But new facts about the behavior of atoms could not be explained by this means and so a more complicated atom model was constructed. This was a miniature solar system with a sun, or nucleus, at its center and planetary electrons rotating around it. This model worked extremely well, so well in fact that there was a danger of thinking that the atom was exactly like this.
As we have seen, models can easily be mistaken for the real thing.
During the 1920s, as a result of further research, an even more complicated atom model was constructed which could not be represented in terms of particles at all. This model, too, is likely to be replaced as scientists discover further facts about the behavior of the atom.
This is how science has progressed in many fields, and it is easy now to laugh at the earlier simple models and think how wrong they were. But like the crude model plane made from pieces of wood they did have something of the right shape and proved to be very useful in helping to develop many early inventions.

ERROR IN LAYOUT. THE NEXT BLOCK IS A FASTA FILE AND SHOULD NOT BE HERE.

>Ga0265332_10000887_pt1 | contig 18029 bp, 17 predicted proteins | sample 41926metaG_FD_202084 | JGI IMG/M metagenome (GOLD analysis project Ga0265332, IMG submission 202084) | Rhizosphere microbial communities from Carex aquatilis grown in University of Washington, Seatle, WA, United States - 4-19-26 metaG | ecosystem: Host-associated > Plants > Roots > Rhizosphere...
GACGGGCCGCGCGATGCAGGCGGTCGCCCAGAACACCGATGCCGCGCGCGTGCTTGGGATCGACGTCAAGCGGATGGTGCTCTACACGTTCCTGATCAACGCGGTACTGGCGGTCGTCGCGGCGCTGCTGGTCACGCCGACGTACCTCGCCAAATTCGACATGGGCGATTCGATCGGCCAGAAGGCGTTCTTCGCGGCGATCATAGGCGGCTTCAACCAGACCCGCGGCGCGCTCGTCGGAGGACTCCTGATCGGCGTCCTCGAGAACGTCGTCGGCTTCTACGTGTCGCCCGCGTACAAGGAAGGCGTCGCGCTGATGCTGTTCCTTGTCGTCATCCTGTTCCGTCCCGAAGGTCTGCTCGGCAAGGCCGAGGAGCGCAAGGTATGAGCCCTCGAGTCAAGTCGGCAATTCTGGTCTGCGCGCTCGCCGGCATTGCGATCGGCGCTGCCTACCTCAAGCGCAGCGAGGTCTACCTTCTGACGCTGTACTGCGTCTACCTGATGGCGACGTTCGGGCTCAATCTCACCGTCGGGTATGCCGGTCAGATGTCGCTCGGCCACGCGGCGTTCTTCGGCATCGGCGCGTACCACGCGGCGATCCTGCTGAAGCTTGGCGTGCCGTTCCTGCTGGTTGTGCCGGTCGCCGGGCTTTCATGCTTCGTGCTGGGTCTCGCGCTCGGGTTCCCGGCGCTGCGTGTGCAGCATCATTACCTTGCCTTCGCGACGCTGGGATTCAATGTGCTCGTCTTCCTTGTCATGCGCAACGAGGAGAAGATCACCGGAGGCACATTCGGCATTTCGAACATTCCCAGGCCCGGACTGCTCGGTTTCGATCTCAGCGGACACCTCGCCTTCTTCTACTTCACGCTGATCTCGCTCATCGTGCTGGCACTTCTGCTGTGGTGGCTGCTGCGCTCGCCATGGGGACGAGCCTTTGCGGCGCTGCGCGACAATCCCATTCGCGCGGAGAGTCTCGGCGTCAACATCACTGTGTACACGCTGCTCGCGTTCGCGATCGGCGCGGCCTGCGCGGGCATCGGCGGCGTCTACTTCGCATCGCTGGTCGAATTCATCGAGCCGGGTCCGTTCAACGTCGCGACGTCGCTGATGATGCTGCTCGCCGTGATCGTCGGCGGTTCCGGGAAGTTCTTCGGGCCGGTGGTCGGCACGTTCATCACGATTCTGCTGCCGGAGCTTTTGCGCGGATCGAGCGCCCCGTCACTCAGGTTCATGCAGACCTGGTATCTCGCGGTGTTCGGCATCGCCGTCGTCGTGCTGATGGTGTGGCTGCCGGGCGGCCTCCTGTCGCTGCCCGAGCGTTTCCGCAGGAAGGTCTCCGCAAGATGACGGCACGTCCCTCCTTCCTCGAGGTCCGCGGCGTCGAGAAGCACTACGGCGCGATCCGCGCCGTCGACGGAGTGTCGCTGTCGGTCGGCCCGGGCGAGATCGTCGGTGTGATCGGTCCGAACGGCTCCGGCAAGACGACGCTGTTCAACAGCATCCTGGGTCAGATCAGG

If you look at the number of important inventions and discoveries that have been made over the last 1,000 years you will find that most of them occurred in the last 300 years.
Why is this? What prevented progress being made in the previous 700 years?
One reason was the mistaken belief that once a scientific model had been built, it was a complete picture of the real thing. Anyone who doubted this ran the risk of being ridiculed by his fellow men and even in some cases of losing their lives by carrying on with their investigations.
Many of the scientists whose names appear in these pages were men and women who dared to doubt what seemed to others to be an obvious explanation of something. They helped to build the new models of the scientific age. It is no different today. Our models are not the real thing, and there are many new inventions and theories waiting to be developed. More names will be added to the growing list of scientists and inventors who have understood the need for simple models, but are prepared always to modify them when new facts demand a different explanation. Who knows? - perhaps in a few years' time one of these names may be yours.